The forest contained in the Goolengook Block, south-east of Mount Ellery, is under threat.
An area rated as a Site of National Significance (SOS) for rainforest values is now available for logging. A recent bridge has been built across the Goolengook river, and 5km of roading as well as 6 clearfell coupes are planned within the SOS. Two coupes in the south of the block have already been logged within the SOS.
The new bridge has included a single track that fords the river and a clearing of rainforest adjacent to the bridge. Nearby is Freddys Creek, which the Management Plan clearly states as "no roading through reserve" to protect the Slender Tree Fern that grows along its banks. Where Goolengook Road crosses Freddys Creek, the culvert is blocked and the creek has flooded almost to road level.
The area is home to Spot-tail Quoll, Long Footed Potoroo, Sooty Owl, Powerful Owl, Yellow-tailed Black Cockatoo, Greater Glider, Yellow-Bellied Glider as well as significant and rare plant species, such as the Slender Tree Fern, Skirted Tree Fern, Oval Fork-Fern and Green Bird-Orchid.
How DCNR justify logging a SOS is explained in a recent harvesting list, from the Cobon Block. Coupe 505/05 is located adjacent to Hensleigh Creek, is next to a DFA coupe, and within a State Site of Significance for rainforest values. A Memorandum attached to the harvesting list notes "this coupe has a "FFF" functional check approval category of 2 - further functional input required at coupe plan stage". "With the finalization of the FMA plan the proposed RFSOS's are incorporated into the plan zoning scheme where required. As this coupe is in the General Management Zone there is no longer a requirement to consult with FFF staff on this matter"(1).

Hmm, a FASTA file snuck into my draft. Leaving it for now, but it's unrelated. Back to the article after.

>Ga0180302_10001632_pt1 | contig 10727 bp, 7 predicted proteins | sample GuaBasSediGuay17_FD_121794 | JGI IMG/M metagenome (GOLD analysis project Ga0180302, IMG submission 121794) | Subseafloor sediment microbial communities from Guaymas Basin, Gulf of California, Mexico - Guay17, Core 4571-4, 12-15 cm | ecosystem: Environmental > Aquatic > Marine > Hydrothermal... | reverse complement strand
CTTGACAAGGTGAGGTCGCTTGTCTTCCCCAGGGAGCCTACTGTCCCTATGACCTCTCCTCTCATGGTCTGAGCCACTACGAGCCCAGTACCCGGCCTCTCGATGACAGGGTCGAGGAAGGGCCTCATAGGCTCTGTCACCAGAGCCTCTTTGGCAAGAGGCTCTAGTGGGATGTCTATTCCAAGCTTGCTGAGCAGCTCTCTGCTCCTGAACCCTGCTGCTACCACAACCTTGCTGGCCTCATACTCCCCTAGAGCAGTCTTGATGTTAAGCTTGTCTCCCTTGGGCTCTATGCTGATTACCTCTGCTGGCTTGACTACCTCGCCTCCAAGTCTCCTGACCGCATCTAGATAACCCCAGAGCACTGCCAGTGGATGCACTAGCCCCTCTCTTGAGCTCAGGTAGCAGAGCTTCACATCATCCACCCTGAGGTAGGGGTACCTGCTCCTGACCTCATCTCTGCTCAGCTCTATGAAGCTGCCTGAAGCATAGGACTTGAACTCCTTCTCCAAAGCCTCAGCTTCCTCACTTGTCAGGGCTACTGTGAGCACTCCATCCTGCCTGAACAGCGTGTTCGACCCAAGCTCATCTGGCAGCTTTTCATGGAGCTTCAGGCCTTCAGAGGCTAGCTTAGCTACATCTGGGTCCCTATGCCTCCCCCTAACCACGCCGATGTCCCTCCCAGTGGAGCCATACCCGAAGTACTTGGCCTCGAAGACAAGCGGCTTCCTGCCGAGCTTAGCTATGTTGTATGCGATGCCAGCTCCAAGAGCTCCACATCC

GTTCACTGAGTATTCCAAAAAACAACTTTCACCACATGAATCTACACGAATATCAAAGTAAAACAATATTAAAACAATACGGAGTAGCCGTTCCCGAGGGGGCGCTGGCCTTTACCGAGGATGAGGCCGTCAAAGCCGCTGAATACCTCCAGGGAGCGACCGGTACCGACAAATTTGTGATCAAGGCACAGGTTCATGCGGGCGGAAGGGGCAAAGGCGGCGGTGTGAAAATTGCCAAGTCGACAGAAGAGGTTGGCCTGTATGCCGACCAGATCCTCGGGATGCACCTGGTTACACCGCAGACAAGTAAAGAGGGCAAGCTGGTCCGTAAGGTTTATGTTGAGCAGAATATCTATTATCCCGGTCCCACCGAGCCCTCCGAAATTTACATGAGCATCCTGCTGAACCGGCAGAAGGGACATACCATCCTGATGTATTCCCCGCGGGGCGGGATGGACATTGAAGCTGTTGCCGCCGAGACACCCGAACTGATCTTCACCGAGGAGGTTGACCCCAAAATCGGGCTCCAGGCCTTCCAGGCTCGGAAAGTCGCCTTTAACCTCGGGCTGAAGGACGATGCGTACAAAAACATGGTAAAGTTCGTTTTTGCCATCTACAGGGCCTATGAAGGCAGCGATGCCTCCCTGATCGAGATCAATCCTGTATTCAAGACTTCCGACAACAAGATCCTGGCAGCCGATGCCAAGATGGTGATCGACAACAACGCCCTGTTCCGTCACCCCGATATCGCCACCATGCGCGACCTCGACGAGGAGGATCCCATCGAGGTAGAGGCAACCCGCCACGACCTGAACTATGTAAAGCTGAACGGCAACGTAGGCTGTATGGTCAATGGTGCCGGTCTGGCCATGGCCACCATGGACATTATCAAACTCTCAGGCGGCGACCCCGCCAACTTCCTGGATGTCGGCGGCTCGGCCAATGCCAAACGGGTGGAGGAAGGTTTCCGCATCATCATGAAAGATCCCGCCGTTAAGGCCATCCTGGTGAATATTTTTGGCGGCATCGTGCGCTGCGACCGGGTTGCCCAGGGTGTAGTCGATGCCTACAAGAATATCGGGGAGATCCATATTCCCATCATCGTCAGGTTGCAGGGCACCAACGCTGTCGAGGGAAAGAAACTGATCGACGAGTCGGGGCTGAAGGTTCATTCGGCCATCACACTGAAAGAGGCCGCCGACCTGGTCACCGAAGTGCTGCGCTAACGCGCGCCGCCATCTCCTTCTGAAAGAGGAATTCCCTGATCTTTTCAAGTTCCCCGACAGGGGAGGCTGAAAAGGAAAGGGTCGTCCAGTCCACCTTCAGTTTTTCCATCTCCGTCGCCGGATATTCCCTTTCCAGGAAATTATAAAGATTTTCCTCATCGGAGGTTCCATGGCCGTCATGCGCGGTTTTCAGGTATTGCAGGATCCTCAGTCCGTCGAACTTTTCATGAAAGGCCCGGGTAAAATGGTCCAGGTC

In that example it is clear that flora and fauna studies were not carried out, despite the obvious value of the area and potential endangered species habitat. The coupes planned in the Goolengook block are in the same situation - they are in the General Management Zone and are mostly unstudied. During the block survey, there was one vegetation quadrat survey conducted on a ridge, and one Herpertofauna Search carried out, also on a ridge(2).
Studies conducted along creeks in the surrounding area found rainforest and significant plants at almost every site, and coupes 515/06 and 515/07 have recognised warm temperate rainforest within their boundaries that is unprotected.
The Proposed Code of Forest Practices states: "Rainforest must be excluded from timber harvesting, and because rainforest communities may be particularly vulnerable to adjacent disturbance they should be surrounded by an appropriate buffer". "For stands containing nationally significant rainforest that is sensitive to management operations - the highest degree of protection, generally sub-catchment level, except where full protection can be provided by other measures"(3).
DCNR has failed to fulfill its code of practice, and it is up to us to protect Goolengook.
Map 1 "Sampling Sites" in Lobert, Gillespie et al (1991); "Flora and Fauna of the Goolengook Forest Block" DCE Ecological Survey Report #35
from Section 2.2.7 "Protection of Rainforest in DCNR", 1995; "Proposed Code of Forest Practices for Timber Production"